Therefore, when you analyze your brand, you must ask yourself if your profile matches the market demographics. To lead and not to follow, your brand should ideally be younger and more female than average. We still see too many brands that aren’t relevant enough for younger target groups. The most dangerous explanation I hear is that “we don’t need younger customers because they don’t buy us...they don’t have the money.” Sound familiar? Customers will not suddenly pivot to your brand just because they get older. The chances are high that you will never win them over in the future if they don’t see your brand as relevant today.
One of the biggest mistakes I see is underestimating younger audiences, as they will be your most discerning customers. The youngest customers often know much more about their favorite brands and own more luxury items than older customers. In a recent study, we saw that a surprisingly high number of Chanel and Dior bags were owned by young and affluent Chinese women. If they decide on your brand, these customers will go all in. But if they are not convinced, they will never buy you. Interestingly, few brands have strategies to be appealing to these critical customers.
Some trends will stick with us after the pandemic has passed. For many customers, the last nine months have been the first when they were confronted with a completely new reality. What was “normal” suddenly became completely different. In cities like Shanghai, Beijing, Moscow, Tokyo, Los Angeles, London, Paris, and New York, it had been normal to commute to work for hours a day. It was normal not to see family during a workday and to prioritize work time over personal time. On top of that, many young people have never had to worry about serious health risks before.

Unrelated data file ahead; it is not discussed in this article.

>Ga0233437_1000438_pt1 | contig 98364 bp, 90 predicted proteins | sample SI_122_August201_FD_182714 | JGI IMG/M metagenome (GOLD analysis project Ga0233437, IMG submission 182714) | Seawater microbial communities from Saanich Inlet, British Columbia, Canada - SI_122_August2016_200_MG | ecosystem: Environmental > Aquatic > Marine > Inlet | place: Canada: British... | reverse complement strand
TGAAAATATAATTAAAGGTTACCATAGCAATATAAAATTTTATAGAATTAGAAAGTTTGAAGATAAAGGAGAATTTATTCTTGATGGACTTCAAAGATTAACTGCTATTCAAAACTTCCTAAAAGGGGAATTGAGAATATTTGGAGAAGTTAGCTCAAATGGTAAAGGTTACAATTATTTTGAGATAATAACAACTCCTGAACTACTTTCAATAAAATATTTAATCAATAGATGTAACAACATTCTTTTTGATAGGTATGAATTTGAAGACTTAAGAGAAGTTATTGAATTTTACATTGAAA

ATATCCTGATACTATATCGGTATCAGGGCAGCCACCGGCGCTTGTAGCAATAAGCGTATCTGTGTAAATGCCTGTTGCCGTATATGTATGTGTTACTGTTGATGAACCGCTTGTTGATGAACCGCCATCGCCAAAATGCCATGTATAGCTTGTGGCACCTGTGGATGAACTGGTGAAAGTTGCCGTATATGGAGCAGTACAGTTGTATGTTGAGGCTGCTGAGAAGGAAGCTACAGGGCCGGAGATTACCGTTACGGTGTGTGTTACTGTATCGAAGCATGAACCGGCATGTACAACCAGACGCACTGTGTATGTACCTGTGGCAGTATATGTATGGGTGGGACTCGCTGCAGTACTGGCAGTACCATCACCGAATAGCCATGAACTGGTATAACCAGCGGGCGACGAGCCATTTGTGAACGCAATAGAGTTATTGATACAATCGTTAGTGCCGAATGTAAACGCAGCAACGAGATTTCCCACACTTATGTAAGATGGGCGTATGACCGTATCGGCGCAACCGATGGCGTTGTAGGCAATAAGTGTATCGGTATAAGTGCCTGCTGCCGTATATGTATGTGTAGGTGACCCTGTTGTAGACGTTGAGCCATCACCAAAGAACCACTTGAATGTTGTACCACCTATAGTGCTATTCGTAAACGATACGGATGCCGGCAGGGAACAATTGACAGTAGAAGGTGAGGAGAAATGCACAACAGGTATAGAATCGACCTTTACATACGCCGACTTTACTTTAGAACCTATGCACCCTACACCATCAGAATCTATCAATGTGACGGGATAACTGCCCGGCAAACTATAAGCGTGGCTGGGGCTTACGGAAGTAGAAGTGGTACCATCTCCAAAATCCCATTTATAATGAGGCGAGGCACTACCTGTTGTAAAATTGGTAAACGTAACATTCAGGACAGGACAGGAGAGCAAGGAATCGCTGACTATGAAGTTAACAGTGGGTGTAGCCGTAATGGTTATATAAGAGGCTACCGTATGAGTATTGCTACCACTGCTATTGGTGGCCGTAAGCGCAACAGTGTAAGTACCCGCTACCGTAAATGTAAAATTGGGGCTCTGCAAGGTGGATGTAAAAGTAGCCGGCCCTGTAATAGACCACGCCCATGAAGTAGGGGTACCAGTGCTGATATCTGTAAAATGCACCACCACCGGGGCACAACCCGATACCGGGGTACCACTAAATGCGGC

But the pandemic changed everything. Working at home has integrated work and family life for many people. Not commuting is freeing up time for family, friends, and exercise. Me-time has become a reality, and healthy living has become a new luxury.
Many brands don’t have a solution for this quality-of-life-oriented shift. However, its impact on fashion, beauty products, hospitality, restaurants, health-clubs, home-fitness, watches & jewelry, and even the car industry will be disruptive. During my sessions with brands, I see firsthand how surprising this future looks to managers. In a recent seminar, the leadership team of a leading luxury brand was shocked at how much the industry will change — and how badly they will need a new action plan to stay ahead.
For example, hospitality brands will need to rethink their entire value creation model, whether it's by changing their restaurants and spas or offering new yoga and meditation classes or other decompression rituals. Few brands are ready for a healthier lifestyle their guests now demand. Most restaurants still lack healthy options. Meanwhile, fashion may never have the same importance it had even a year ago, forcing many brands to redefine who they are through the lens of sustainability and their carbon footprints. Quality of life and health will undoubtedly be massive disruptors across all luxury categories.